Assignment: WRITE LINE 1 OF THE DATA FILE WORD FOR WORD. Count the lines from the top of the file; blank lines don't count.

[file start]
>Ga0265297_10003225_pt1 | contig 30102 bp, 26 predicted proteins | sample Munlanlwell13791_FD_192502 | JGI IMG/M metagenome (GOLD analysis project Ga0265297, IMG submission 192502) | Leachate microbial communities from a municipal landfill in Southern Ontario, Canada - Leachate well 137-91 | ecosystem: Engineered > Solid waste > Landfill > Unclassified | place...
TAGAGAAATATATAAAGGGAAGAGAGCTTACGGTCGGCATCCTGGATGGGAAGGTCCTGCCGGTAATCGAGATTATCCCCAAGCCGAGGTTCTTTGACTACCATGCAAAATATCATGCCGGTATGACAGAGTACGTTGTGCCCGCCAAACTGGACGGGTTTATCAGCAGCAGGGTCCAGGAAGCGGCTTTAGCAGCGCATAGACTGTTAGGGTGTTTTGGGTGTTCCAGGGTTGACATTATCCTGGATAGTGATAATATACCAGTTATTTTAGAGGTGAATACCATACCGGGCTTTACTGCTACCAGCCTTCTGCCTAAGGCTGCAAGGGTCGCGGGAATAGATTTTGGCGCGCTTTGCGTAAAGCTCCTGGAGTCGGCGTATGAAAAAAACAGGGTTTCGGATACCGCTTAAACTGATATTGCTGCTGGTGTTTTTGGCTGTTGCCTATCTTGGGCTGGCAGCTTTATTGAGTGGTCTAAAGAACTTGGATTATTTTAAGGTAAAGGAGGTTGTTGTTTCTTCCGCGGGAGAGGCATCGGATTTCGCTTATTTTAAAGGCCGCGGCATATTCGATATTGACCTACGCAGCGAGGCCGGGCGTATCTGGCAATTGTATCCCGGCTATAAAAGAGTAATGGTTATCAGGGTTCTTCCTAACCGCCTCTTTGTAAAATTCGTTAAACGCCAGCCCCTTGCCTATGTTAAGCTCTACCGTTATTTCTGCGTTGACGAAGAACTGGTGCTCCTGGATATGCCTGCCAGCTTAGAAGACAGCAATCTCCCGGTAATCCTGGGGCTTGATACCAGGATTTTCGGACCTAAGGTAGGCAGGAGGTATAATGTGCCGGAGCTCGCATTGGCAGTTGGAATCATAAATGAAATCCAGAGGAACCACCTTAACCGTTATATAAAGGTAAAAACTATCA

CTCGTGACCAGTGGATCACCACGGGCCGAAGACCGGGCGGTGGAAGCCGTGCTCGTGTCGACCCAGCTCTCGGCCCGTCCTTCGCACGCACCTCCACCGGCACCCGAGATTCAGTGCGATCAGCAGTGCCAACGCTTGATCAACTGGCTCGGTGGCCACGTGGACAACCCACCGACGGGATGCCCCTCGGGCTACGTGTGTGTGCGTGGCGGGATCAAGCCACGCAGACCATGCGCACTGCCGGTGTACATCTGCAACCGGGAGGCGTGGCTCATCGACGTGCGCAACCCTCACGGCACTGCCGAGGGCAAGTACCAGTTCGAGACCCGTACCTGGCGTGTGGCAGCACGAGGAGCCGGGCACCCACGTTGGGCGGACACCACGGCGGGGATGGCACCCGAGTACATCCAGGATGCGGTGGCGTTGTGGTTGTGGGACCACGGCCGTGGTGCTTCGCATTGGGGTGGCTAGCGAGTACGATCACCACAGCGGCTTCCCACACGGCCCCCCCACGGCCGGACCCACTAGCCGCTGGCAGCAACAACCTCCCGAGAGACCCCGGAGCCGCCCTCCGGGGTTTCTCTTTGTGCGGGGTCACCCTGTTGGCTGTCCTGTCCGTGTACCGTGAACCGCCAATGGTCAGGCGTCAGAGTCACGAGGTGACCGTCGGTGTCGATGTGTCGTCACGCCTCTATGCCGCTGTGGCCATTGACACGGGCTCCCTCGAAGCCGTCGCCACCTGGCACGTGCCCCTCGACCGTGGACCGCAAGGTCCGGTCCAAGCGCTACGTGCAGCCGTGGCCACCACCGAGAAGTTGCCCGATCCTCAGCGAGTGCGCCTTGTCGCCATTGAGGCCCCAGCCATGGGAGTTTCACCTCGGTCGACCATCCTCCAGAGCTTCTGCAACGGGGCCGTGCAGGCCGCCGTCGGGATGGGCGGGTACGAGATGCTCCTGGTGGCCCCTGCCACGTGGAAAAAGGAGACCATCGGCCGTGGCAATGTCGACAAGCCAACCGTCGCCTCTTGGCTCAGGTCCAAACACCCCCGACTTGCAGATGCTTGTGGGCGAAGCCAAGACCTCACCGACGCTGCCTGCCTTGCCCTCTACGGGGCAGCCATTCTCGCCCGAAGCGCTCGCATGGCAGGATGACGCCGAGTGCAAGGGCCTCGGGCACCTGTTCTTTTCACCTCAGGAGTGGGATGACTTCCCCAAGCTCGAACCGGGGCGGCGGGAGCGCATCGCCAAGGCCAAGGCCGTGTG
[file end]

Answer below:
>Ga0265297_10003225_pt1 | contig 30102 bp, 26 predicted proteins | sample Munlanlwell13791_FD_192502 | JGI IMG/M metagenome (GOLD analysis project Ga0265297, IMG submission 192502) | Leachate microbial communities from a municipal landfill in Southern Ontario, Canada - Leachate well 137-91 | ecosystem: Engineered > Solid waste > Landfill > Unclassified | place...